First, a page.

that the ALJ has a basic duty to develop a full and fair record. Nevertheless, the
claimant bears the burden of proving that he is disabled, and, consequently, he is
responsible for producing evidence in support of his claim.” (citations omitted)).
“This is an onerous task, as the ALJ must scrupulously and conscientiously probe
into, inquire of, and explore for all relevant facts.
In determining whether a
claimant is disabled, the ALJ must consider the evidence as a whole.” Henry v.
Comm'r of Soc. Sec., 802 F.3d 1264, 1267 (11th Cir. 2015) (per curiam) (citation and
Where, as here, the ALJ denied benefits and the Appeals Council denied
review of that decision, the Court “review[s] the ALJ’s decision as the
Commissioner’s final decision.” Doughty, 245 F.3d at 1278. Because the Appeals
Council vacated the ALJ’s initial unfavorable decision, the Court reviews the ALJ’s
second unfavorable decision issued January 29, 2014, as the Commissioner’s final
decision. “[W]hen the [Appeals Council] has denied review, [the Court] will look
only to the evidence actually presented to the ALJ in determining whether the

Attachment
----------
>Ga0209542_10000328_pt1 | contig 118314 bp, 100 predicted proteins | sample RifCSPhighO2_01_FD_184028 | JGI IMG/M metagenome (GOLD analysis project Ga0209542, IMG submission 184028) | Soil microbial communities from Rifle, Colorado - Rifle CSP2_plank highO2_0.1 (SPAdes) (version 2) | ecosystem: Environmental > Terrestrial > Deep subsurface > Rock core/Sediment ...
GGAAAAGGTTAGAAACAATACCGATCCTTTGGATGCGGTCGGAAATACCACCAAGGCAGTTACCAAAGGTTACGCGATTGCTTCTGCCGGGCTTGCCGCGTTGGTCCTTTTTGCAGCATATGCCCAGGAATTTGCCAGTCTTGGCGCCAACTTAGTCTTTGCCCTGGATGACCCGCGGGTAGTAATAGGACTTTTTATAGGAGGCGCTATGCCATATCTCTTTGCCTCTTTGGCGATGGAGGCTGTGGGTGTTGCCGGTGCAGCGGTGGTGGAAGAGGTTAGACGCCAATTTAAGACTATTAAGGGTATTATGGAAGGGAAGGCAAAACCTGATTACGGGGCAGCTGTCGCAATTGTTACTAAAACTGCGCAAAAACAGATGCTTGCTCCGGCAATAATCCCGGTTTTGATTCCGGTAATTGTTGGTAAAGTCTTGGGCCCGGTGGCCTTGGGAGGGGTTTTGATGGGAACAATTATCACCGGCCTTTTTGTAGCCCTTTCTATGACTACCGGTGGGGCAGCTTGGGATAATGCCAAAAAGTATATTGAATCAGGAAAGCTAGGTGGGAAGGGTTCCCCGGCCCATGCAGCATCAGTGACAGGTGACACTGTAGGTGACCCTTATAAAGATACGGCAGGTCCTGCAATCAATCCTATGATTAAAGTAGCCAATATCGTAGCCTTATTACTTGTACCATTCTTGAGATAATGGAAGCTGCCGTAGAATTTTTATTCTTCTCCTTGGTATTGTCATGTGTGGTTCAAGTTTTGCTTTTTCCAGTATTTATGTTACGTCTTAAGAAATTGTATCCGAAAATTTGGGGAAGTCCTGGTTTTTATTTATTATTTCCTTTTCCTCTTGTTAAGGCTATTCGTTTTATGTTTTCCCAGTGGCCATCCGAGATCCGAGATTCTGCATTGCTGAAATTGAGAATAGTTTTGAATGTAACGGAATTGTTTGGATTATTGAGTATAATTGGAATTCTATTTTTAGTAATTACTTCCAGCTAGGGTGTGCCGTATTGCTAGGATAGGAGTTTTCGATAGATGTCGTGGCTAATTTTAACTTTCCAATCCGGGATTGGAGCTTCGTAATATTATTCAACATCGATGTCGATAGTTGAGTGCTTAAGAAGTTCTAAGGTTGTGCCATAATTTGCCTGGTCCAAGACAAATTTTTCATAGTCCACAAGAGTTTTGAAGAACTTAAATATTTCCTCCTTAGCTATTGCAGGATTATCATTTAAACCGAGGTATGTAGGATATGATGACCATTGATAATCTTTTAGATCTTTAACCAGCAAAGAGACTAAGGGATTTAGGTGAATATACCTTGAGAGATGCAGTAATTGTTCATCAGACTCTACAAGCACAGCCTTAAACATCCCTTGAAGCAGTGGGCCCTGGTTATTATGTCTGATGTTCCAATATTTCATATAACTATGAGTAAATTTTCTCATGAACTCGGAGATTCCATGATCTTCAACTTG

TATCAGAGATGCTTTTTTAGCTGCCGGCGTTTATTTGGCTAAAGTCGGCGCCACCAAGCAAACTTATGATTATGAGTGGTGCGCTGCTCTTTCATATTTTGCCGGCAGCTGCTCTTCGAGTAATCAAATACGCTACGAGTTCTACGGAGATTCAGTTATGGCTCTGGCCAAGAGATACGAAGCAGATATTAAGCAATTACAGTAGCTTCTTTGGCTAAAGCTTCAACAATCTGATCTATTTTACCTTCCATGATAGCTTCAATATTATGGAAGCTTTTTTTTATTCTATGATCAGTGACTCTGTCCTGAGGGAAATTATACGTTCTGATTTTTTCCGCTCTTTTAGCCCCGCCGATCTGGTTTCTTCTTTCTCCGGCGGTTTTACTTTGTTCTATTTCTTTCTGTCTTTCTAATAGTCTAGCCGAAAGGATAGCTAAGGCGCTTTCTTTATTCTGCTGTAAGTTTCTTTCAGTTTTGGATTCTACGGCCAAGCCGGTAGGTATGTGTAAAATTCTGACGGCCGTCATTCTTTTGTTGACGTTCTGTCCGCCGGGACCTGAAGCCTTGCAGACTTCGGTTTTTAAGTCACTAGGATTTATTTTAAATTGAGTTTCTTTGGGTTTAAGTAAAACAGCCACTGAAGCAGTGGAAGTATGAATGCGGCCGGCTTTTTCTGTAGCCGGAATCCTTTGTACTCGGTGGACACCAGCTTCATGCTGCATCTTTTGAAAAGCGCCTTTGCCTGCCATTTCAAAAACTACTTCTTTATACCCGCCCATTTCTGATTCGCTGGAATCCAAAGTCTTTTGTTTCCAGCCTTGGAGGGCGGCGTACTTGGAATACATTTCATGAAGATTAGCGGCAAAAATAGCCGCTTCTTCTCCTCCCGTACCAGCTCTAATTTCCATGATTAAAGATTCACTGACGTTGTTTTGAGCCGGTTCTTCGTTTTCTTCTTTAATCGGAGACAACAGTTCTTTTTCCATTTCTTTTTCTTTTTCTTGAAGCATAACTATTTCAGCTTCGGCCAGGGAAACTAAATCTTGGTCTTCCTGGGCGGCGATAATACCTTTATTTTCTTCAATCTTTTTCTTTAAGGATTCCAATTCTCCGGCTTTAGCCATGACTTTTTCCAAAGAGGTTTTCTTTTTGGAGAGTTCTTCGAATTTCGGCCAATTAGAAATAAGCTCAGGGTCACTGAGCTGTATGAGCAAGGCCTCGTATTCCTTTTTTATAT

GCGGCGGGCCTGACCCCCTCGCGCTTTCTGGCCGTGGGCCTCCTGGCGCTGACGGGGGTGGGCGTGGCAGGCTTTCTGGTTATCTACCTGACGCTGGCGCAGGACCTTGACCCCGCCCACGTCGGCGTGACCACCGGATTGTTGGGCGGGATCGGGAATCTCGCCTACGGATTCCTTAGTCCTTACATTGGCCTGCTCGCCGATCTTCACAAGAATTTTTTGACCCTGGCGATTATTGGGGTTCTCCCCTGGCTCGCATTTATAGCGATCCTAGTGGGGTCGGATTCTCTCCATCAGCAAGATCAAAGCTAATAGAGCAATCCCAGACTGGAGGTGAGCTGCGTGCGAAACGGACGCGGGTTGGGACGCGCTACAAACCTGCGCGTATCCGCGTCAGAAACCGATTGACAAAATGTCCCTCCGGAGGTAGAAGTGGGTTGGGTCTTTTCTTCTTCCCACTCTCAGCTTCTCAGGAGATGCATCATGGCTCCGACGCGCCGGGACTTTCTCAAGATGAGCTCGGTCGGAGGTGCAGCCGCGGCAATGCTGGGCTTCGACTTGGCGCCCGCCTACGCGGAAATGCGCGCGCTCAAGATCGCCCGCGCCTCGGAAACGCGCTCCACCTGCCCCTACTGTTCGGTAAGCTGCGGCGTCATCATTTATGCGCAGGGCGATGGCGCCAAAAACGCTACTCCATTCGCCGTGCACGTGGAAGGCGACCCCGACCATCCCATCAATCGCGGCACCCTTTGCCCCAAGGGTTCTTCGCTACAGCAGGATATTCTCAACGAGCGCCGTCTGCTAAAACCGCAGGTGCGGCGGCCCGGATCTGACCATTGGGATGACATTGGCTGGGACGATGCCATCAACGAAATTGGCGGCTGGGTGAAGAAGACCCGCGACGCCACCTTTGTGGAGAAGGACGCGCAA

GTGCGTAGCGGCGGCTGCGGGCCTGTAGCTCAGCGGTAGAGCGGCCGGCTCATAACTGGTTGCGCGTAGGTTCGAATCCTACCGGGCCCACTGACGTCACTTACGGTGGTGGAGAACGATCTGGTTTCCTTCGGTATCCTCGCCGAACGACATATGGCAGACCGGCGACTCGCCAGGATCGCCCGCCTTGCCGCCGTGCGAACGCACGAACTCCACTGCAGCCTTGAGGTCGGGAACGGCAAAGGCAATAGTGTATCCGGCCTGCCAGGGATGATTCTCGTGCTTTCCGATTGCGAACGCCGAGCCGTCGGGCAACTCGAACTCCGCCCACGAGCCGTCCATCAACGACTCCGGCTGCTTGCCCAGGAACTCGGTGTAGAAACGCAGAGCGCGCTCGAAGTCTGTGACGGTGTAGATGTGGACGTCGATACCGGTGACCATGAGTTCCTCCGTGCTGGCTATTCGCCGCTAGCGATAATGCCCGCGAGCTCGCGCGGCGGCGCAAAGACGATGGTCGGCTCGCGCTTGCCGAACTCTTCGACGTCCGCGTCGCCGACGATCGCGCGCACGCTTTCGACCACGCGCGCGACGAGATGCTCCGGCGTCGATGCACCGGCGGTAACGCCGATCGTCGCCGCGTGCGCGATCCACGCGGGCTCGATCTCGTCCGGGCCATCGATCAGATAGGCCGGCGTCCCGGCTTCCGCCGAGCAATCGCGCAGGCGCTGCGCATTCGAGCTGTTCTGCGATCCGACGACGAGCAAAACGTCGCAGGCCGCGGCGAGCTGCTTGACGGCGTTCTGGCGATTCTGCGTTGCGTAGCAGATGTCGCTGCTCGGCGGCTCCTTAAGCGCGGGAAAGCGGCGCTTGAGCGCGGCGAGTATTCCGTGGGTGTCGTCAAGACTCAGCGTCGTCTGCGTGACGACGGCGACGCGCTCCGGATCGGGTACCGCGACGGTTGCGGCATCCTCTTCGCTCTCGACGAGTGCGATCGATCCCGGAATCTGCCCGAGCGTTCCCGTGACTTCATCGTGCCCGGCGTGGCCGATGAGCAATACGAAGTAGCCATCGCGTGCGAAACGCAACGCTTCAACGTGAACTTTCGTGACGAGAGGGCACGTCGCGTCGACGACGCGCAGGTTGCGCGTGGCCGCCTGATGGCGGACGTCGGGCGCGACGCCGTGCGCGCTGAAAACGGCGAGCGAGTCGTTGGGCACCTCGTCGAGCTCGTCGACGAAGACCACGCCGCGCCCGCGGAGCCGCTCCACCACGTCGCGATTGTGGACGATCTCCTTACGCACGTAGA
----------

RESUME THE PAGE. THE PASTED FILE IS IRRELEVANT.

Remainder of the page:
ALJ’s decision is supported by substantial evidence.” Falge v. Apfel, 150 F.3d 1320,
1323 (11th Cir. 1998). If the applicant attacks only the ALJ’s decision, the Court
may not consider evidence that was presented to the Appeals Council but not to the
ALJ. See id. at 1324.
At Step One, the ALJ determined that Jeter had not engaged in substantial
gainful activity since the alleged disability onset date, July 15, 2010. (R. 13). At
Step Two, the ALJ determined that Jeter had the following severe impairments:
depression and borderline intellectual functioning. (R. 14). At Step Three, the ALJ
found that Jeter did not have an impairment or combination of impairments that
meets or equals the severity of one of the specified impairments in the relevant
Listing of Impairments. (R. 14 – 15).
At Step Four,